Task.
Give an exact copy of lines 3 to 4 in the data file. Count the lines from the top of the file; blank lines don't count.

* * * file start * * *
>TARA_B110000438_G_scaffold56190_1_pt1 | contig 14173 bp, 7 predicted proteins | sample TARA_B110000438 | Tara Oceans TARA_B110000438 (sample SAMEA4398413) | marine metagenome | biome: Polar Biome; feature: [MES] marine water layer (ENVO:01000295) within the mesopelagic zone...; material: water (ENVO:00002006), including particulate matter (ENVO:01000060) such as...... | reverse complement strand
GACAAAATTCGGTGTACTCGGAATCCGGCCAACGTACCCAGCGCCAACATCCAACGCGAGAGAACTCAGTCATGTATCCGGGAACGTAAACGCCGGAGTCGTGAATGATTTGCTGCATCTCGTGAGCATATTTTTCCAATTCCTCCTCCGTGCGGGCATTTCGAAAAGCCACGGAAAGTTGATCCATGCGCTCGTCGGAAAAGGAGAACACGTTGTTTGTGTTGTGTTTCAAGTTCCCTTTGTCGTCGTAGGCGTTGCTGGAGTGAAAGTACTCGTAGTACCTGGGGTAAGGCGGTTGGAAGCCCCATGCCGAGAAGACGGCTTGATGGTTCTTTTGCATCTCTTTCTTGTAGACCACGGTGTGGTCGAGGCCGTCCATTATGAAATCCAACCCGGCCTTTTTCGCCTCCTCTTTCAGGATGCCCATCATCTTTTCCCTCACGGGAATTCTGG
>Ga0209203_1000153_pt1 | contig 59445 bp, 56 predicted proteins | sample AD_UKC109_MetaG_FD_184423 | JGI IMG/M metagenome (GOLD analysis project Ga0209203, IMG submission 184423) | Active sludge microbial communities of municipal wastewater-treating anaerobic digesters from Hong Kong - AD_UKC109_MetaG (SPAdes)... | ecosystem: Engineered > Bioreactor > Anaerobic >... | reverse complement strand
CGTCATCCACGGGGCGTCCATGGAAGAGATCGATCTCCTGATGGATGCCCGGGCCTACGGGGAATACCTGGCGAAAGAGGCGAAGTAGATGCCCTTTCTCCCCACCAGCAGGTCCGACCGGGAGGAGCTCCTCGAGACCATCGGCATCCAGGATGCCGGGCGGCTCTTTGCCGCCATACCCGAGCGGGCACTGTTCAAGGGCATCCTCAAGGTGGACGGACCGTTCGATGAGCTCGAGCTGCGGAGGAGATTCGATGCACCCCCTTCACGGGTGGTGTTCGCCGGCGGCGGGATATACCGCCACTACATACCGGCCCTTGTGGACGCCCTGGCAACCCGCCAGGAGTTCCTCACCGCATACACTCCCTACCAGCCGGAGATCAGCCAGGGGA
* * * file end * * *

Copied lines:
>Ga0209203_1000153_pt1 | contig 59445 bp, 56 predicted proteins | sample AD_UKC109_MetaG_FD_184423 | JGI IMG/M metagenome (GOLD analysis project Ga0209203, IMG submission 184423) | Active sludge microbial communities of municipal wastewater-treating anaerobic digesters from Hong Kong - AD_UKC109_MetaG (SPAdes)... | ecosystem: Engineered > Bioreactor > Anaerobic >... | reverse complement strand
CGTCATCCACGGGGCGTCCATGGAAGAGATCGATCTCCTGATGGATGCCCGGGCCTACGGGGAATACCTGGCGAAAGAGGCGAAGTAGATGCCCTTTCTCCCCACCAGCAGGTCCGACCGGGAGGAGCTCCTCGAGACCATCGGCATCCAGGATGCCGGGCGGCTCTTTGCCGCCATACCCGAGCGGGCACTGTTCAAGGGCATCCTCAAGGTGGACGGACCGTTCGATGAGCTCGAGCTGCGGAGGAGATTCGATGCACCCCCTTCACGGGTGGTGTTCGCCGGCGGCGGGATATACCGCCACTACATACCGGCCCTTGTGGACGCCCTGGCAACCCGCCAGGAGTTCCTCACCGCATACACTCCCTACCAGCCGGAGATCAGCCAGGGGA